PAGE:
After ten years of occasionally contributing to Red Pepper, now I’m back in the UK I am taking up a new role as a regular columnist and Editorial Collective member.
My focus is building out the culture section and, as we move to a quarterly publishing cycle, I’m aim to take a deep look into a different theme in each issue. My column is entitled ‘Roses too…’ – a feminist nod to the importance of culture within our politics.
Following a summer of World Cup fever, this section focused on Football. I introduced with a broader look at British cinema, biennials, and the beautiful game.
No magical realism please, we’re British
Despite early anticipation, the British comedy-drama Funny Cow left audiences and critics underwhelmed when it hit cinemas this summer. The film is available to rent or buy from October and is worth seeking out. Billed by distributors as ‘a love-letter to a bygone era and the defiant story of a woman who refuses to give up her dreams’, it traces the life of a female comedian rising to fame in the 1970s.
The synopsis frames it as a companion piece to British favourites like The Full Monty, Billy Elliot and Pride. But Funny Cow is a different beast. Its characters, including Maxine Peake’s lead role, are frequently unsympathetic. Its slice-of-life portrayal of working men’s clubs does not seek to redeem those who make, or cheer, racist and homophobic jokes.
A love letter this is not. It is an ambitious, challenging fantasy that subtly guides viewers to question whose version of events they are watching. A good stand-up, after all, excels at telling stories about themselves.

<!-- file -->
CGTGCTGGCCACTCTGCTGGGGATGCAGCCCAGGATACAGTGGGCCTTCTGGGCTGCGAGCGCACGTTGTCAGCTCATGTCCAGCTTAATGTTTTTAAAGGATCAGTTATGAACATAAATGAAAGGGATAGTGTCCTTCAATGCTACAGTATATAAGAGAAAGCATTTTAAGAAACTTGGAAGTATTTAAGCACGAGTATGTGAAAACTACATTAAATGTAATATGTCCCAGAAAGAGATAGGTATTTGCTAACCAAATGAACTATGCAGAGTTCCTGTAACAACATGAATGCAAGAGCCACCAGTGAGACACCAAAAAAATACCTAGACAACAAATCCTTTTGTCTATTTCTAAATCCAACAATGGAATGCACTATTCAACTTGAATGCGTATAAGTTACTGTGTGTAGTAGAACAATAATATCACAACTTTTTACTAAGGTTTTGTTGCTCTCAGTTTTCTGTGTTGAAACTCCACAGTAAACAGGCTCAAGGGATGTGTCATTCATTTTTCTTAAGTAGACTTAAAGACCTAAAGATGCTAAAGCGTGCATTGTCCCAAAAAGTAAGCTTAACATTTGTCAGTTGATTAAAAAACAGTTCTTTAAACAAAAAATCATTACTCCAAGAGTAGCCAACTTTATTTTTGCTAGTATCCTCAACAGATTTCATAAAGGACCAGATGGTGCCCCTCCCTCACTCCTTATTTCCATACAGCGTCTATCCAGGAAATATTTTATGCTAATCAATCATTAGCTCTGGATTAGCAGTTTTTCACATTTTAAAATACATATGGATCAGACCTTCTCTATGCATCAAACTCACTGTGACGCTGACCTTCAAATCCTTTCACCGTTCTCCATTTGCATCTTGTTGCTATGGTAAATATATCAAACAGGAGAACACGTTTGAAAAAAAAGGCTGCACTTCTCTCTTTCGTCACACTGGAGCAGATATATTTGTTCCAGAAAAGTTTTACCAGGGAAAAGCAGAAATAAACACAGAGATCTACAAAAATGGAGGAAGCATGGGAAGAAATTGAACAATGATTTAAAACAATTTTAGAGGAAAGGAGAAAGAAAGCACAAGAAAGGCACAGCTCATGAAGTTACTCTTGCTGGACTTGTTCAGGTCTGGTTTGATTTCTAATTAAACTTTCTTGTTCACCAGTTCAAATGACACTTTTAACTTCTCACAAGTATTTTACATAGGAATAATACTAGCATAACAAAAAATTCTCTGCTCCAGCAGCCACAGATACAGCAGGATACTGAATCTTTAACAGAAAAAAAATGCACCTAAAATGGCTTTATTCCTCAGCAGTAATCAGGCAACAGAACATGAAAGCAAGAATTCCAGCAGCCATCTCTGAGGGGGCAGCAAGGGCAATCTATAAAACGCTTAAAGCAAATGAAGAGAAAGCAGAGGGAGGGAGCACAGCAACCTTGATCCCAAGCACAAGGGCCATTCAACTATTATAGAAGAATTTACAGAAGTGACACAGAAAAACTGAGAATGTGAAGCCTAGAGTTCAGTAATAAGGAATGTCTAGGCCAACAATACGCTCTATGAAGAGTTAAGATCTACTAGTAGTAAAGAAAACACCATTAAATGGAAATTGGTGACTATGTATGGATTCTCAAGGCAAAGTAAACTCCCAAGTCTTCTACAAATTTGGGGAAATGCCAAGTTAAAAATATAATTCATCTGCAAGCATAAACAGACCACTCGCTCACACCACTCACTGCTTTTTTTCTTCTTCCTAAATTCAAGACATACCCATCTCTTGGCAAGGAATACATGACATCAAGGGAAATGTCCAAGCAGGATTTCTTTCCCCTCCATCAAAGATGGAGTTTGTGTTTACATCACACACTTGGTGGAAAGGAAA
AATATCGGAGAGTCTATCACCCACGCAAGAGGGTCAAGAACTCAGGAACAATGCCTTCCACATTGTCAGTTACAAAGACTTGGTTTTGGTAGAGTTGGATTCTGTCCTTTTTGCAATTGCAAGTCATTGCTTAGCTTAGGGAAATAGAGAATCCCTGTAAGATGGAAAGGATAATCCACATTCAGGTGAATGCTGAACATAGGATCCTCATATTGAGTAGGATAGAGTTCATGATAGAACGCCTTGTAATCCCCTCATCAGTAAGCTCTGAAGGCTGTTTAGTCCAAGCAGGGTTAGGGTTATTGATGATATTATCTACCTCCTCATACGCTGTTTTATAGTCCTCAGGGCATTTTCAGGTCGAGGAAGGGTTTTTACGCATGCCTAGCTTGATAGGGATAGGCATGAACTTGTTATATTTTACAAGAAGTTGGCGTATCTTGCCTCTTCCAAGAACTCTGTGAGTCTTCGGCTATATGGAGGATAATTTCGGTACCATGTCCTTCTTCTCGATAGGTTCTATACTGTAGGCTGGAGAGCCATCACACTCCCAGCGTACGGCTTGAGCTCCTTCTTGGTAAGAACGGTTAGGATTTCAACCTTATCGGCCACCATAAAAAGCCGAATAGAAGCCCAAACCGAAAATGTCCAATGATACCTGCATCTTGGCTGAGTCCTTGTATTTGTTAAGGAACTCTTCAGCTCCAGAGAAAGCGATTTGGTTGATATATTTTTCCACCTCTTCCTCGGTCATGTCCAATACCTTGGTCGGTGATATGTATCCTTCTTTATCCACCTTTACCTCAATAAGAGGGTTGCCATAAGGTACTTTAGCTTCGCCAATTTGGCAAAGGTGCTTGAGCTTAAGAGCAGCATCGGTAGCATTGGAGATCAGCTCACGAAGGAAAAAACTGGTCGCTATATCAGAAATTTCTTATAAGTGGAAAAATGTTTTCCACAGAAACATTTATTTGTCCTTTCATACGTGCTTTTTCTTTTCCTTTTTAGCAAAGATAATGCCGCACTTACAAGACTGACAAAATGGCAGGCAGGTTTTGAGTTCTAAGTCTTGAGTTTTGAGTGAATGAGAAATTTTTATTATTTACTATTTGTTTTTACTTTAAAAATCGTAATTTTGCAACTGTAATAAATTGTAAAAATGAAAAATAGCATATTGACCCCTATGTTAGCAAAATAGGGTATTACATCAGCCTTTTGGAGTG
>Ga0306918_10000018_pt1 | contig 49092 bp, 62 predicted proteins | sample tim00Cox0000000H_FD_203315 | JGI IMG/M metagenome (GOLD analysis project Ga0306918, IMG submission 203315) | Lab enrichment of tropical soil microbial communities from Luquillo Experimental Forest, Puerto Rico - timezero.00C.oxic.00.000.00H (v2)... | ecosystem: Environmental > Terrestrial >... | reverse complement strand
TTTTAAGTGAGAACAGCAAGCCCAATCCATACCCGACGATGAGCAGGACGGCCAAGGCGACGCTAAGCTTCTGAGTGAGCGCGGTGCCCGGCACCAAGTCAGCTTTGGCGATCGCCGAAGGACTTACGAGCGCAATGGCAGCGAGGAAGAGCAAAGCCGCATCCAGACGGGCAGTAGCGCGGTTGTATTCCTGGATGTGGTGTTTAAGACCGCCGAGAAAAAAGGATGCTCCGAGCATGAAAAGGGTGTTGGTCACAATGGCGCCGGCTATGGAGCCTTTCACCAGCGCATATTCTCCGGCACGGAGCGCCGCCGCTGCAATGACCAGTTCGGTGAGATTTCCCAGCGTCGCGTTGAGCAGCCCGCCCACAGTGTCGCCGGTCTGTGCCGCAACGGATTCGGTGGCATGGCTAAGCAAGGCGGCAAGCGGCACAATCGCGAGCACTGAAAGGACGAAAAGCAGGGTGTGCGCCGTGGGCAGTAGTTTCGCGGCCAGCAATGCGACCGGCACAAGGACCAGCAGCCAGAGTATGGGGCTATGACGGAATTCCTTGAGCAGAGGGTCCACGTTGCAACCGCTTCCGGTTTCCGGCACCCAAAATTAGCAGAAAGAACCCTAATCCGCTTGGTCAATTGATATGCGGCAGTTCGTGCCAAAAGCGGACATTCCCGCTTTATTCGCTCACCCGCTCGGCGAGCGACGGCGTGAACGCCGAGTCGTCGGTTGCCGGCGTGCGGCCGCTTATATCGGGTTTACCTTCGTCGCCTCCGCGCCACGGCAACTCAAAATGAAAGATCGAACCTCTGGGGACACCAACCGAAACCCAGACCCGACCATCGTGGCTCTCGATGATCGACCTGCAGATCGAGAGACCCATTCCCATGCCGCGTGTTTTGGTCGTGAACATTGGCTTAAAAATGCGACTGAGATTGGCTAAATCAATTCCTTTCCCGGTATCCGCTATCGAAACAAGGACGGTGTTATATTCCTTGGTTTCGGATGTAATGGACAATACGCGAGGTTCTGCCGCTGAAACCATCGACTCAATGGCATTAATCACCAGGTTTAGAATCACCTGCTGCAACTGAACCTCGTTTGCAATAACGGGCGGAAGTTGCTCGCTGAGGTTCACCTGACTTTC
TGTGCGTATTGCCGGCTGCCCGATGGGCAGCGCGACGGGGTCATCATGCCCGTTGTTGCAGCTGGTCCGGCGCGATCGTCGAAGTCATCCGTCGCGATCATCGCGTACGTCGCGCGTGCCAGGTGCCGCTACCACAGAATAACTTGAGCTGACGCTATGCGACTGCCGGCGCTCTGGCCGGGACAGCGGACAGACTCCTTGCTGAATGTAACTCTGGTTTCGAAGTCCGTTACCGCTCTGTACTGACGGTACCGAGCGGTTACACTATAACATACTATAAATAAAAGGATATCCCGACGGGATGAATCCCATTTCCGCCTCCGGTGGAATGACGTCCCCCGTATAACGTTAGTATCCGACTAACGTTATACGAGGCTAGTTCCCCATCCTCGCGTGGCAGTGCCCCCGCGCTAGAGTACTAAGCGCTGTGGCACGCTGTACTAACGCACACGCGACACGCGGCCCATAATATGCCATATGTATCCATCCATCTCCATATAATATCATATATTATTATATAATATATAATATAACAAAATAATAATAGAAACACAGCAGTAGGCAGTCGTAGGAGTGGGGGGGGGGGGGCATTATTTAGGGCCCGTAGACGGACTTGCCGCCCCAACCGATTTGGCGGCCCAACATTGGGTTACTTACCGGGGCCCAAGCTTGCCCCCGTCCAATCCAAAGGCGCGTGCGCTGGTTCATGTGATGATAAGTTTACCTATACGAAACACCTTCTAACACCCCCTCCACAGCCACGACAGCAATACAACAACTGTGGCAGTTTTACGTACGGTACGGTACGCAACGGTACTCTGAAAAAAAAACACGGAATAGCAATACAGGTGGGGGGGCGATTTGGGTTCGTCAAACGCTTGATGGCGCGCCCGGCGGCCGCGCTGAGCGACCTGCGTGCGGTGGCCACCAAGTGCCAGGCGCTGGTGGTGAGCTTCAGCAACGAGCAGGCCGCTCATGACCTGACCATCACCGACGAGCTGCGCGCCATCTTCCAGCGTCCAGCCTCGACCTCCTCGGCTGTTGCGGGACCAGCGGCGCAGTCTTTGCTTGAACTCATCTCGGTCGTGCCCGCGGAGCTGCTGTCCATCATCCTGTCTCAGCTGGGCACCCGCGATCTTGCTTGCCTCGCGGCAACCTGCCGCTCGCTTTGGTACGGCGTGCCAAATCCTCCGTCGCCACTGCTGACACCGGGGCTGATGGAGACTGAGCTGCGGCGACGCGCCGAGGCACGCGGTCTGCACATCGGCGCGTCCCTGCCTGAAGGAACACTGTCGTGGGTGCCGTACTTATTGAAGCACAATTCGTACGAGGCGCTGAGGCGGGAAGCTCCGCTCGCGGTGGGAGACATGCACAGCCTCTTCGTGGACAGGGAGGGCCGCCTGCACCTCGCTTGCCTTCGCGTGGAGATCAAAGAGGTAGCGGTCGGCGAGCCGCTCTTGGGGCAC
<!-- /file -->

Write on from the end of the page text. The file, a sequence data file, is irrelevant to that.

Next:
Writer Tony Pitts riffs on the classic French short film The Red Balloon to explore gritty lives, loneliness and broken dreams through a magical realist lens. It’s a bold choice – and one the film’s promoters clearly missed. Funny Cow defies the increasingly stifling conventions of recent British ‘social issue’ cinema, much of which falls into two predictable camps: worthy-yet-bleak tales made in the Ken Loach mould (if not by the man himself ), or success-against-all-odds stories in which comedy triumphs over tragic subtext.
A good stand-up, after all, excels at telling stories about themselves. Stark reminders of painful realities might couple well with feelgood narratives, in terms of educating and sustaining movements. But we also need to be challenged by complex questions, shades-of-grey heroes, difficult histories and imaginative storytelling. Funny Cow is a good start.
Football sun and shadow
As an avid fan and regular player (a description apt for millions globally), this summer’s World Cup was but one highlight in an endless calendar of football activity. In Britain, the 2018-19 season is underway, this year with unprecedented attention focused on the women’s league – well-timed in preparation for next summer’s women’s world cup. The 16th homeless world cup arrives sooner, hitting Mexico on 13-18 November. It is expected to draw millions of online viewers.
Meanwhile, across Europe, fan organisations continue to wield notable political influence and are taking to the streets in far-right as well as anti-fascist coalitions. As Eduardo Galeano reminded us in Soccer in Sun and Shadow, the ‘beautiful game’ is also a place of darkness. The articles on pages 70-77 remind us that football, more than once every four years, is a deeply political terrain.
The biennial and end all?
The Liverpool Biennial, which runs at sites across the city and online until 28 October, is intended to ‘reflect on a world in social, political and economic turmoil’. In terms of provoking thought and awe, it succeeds. The work on display has been created by an impressive array of international artists and justifies a special trip to the city.
The tourist draw partly explains why biennials and other temporary festivals or ‘City of…’ designations are so popular. As curator friends have reminded me of late, however, they can come at a cost to local artists. Year-on-year cuts, increased competition for corporate funding and emphasis on feet through doors over quality engagement are eroding opportunities for artists’ development. The reverberations of spectacular biennials must endure if they are to be felt long term, at the local level.
Citation: S. McGuirk (2018) “Further than feelgood” Red Pepper Issue 221 (Autumn 2018), p. 69.